Trampling farmer’s rights to protect farmland from CSG.
“The nine most terrifying words in the English language are, ‘I’m from the government and I’m here to help.’- Ronald Reagan
Several days ago here in a post, “Protecting cropping land from mining, and farmers” I mentioned some of the nasties that were included in a Draft State Planning Policy for Strategic Cropping Land. A number of normal farming activities would be removed from local control and be subject to central government decisions.
Dale Stiler from ‘Just Grounds’ has sent in a link, which makes it clear that this is a whole lot more serious than the issues raised before. Now it appears that an incredible number of activities that farmers could be expected to carry out in the pursuit of diversification, will be illegal on land that is designated “Strategic cropping land.”
The National Farmers Federation is skeptical as to the degree of protection afforded, and Carbon Sense Coalition chairman Viv Forbes, has found serious problems in the draught:
Carbon Sense Coalition chairman Viv Forbes said the policy would stop farmers subdividing their land.
“Any other developments on their blighted land will be banned or difficult,” Mr Forbes said. “Imagine the obstacles should they want to develop a racehorse stud, a feedlot, a new house or a private forest?” he said.
“Farmers will be condemned to be pastoral peasants on cropping land controlled forever, paddock by paddock, by an anti-farming, anti-mining bureaucracy.
“If Queensland’s politicians were really concerned about food security they would not have sterilised millions of acres of grazing land under scrub clearing bans, conservation zones, heritage areas, national parks and other anti-farming bans,” Mr Forbes said.
In an effort to hose down Viv’s criticism, the department involved has confirmed them:
A Department of Environment and Resource Management (DERM) spokesperson said the framework would not apply to subdivision applications already approved, nor to proposed subdivisions in areas already designated for urban development.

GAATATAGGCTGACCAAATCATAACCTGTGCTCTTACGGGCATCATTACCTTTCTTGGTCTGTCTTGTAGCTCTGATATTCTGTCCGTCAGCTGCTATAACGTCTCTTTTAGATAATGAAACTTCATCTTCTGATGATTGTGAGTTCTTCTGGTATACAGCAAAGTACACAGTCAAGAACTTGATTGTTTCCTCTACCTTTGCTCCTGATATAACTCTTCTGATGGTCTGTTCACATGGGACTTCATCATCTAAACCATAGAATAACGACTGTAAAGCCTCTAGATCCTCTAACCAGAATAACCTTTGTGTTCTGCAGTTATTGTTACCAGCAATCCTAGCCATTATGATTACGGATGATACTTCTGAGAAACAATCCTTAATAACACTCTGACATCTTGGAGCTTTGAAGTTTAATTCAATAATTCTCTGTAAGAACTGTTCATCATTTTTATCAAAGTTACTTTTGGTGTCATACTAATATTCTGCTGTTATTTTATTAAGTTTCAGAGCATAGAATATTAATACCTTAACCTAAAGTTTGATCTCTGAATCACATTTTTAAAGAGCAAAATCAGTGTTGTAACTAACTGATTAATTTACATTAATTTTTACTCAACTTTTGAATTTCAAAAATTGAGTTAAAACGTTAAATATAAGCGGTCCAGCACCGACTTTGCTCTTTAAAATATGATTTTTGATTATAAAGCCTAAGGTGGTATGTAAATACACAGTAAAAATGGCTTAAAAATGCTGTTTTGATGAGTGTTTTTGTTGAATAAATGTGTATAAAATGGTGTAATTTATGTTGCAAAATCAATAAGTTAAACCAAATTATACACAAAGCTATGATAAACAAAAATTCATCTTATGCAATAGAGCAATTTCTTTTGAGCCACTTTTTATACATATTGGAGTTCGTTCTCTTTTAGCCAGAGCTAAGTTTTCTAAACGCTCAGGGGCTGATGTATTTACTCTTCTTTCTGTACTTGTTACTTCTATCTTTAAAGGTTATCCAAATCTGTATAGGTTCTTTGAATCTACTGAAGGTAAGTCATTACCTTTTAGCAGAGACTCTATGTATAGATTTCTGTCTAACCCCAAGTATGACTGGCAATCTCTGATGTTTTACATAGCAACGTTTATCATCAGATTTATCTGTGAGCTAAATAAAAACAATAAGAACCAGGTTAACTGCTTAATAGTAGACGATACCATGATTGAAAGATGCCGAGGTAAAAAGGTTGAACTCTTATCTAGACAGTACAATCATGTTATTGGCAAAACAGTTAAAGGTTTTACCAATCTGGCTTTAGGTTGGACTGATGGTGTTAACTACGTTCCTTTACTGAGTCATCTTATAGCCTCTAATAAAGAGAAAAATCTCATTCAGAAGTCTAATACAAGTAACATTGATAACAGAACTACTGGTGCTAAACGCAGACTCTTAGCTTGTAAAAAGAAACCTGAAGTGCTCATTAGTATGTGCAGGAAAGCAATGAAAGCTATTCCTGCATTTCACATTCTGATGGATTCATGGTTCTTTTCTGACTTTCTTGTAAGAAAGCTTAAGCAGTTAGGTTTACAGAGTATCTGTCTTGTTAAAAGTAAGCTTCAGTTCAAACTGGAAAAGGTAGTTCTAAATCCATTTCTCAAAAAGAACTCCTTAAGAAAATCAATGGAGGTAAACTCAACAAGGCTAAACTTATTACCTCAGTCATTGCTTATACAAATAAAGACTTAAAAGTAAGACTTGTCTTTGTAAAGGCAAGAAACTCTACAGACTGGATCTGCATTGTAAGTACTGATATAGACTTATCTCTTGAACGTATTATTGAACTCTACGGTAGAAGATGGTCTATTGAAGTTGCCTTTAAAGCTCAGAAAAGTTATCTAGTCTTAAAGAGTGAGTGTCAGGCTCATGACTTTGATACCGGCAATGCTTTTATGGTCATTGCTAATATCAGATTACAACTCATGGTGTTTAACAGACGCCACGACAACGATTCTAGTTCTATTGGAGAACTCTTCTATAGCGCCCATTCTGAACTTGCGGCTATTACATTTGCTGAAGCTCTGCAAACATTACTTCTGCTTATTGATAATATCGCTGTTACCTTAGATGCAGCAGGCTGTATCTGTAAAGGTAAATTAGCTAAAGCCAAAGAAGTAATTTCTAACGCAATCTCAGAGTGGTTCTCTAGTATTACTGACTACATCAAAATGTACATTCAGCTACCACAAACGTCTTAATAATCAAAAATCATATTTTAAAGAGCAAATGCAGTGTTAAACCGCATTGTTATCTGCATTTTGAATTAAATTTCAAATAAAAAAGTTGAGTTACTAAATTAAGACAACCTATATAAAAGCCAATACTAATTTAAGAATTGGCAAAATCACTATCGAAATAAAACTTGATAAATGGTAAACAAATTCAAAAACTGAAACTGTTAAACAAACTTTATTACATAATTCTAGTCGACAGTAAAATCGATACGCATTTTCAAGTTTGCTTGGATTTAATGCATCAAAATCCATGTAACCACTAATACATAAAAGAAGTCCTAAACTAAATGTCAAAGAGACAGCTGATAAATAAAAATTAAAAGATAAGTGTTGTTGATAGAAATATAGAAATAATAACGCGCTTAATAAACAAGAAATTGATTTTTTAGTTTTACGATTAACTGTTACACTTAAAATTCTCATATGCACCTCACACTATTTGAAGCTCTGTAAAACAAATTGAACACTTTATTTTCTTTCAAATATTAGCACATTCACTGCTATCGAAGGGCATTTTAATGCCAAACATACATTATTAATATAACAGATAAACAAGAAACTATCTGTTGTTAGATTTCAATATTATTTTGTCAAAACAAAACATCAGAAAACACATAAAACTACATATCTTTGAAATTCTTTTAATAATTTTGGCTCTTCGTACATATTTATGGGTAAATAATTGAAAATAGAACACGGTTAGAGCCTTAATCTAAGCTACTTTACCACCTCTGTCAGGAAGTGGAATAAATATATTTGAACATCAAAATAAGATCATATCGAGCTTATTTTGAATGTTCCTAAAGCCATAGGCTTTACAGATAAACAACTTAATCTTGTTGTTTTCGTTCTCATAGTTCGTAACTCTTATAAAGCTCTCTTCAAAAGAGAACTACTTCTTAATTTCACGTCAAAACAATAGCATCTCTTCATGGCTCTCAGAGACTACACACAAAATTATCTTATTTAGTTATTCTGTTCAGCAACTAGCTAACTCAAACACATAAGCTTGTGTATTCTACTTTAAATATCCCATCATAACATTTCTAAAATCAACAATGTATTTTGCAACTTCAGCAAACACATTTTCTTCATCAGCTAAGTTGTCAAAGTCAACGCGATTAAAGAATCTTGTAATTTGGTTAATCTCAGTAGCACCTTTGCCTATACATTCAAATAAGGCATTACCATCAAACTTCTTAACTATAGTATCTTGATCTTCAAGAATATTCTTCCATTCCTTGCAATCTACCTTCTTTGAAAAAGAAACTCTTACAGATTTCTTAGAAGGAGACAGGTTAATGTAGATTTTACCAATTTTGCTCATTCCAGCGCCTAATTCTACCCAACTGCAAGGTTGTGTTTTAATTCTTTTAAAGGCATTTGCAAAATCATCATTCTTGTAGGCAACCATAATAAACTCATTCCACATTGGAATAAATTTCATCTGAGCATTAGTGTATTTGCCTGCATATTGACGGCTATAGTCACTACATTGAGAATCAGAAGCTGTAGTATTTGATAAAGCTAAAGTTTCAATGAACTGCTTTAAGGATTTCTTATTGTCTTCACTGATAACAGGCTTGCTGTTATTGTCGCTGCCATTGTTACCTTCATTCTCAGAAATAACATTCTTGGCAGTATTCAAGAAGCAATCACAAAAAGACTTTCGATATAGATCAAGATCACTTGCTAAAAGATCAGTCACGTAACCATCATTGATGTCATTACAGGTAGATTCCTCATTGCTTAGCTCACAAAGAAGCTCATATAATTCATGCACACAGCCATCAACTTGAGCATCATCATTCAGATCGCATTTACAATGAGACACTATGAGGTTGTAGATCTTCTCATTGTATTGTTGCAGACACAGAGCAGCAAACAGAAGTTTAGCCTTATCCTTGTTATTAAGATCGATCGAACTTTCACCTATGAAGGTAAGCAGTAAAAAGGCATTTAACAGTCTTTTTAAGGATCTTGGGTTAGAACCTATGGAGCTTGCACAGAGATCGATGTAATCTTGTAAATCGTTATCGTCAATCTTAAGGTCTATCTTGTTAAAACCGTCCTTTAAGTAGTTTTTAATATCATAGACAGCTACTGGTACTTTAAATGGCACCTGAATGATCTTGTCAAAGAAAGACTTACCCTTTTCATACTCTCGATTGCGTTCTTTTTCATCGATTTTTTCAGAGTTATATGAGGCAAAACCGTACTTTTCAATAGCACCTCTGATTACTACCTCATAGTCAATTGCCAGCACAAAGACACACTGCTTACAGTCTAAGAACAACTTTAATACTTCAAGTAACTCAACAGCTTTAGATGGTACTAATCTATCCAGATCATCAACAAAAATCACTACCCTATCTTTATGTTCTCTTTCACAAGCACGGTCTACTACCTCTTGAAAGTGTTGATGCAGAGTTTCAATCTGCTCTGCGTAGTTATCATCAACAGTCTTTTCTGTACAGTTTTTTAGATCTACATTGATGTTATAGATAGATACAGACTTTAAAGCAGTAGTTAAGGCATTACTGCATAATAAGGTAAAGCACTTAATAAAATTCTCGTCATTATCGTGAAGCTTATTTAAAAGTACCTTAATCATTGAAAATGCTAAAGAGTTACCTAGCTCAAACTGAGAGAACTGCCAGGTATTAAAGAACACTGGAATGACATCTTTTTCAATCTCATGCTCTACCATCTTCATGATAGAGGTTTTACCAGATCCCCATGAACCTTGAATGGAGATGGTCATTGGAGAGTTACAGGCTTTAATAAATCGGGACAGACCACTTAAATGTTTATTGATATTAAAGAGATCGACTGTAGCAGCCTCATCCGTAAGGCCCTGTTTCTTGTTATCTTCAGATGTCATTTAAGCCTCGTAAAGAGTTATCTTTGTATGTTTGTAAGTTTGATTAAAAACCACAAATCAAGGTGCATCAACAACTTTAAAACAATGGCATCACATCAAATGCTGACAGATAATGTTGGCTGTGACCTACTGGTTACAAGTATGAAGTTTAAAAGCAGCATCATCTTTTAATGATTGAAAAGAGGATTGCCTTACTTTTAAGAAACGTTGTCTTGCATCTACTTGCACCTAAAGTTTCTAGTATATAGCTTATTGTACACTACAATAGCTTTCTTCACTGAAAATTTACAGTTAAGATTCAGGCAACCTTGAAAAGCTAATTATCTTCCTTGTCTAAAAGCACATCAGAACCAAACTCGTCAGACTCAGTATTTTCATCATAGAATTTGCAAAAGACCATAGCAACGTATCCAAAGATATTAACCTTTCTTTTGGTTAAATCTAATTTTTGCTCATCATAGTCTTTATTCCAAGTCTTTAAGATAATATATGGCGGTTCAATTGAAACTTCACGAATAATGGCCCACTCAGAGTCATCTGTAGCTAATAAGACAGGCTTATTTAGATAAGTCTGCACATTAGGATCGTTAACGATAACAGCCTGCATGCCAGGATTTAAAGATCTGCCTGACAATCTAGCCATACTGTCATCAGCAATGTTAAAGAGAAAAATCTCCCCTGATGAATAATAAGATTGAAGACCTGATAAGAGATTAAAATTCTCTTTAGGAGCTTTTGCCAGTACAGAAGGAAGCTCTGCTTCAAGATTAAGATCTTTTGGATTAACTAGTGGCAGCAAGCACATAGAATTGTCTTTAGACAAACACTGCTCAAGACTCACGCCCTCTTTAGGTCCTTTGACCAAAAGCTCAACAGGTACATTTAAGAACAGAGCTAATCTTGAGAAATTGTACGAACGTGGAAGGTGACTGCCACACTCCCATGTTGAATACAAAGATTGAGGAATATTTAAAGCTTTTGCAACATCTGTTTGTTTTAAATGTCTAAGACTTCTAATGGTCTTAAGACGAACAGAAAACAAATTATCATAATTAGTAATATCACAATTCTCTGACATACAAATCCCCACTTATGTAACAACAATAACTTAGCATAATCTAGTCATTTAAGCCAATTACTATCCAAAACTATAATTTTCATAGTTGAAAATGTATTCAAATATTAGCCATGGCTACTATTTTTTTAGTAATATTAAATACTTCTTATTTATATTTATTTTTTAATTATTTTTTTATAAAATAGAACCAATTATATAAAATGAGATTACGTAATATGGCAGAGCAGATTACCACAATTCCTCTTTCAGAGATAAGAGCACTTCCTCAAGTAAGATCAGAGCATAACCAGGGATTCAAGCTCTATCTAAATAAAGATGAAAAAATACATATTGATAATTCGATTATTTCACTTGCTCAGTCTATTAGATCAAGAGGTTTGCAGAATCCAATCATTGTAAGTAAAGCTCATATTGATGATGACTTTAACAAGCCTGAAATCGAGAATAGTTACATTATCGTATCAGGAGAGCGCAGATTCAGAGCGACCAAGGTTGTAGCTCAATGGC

“If the land proposed to be subdivided is, in fact, strategic cropping land and the subdivision will permanently alienate the strategic cropping land, the subdivision will generally not be approved,” they said. Developments like feedlots were unlikely to be approved.
David Leyonhjelm from the LDP, has mentioned that one of the problems with the whole issue is that farmers have little personal control over their own properties, nothing to gain, and much to lose in both mining, and CSG. The situation would be very different were farmers to have some ownership rights over the deposits themselves.
It is no accident that the US has half of all the world’s oil wells, and that its coal seam gas industry is considerably more advanced than ours. A key difference is that landowners have skin in the game – ownership of mineral rights is a primary motivator for exploration and extraction.
For governments, the solution is to create an environment in which a market based approach can emerge. It was government actions preventing such an approach that created the current problem. More government tweaking will not help.
Essentially the heart of the problem here is that ‘public interest’ is allowed to take precedence over private property rights. Where most landholders would have been happy with legislation allowing them to have a say over access to their properties for this purpose, the government has essentially reduced their rights to carry out standard agricultural pursuits
Sorry, the comment form is closed at this time.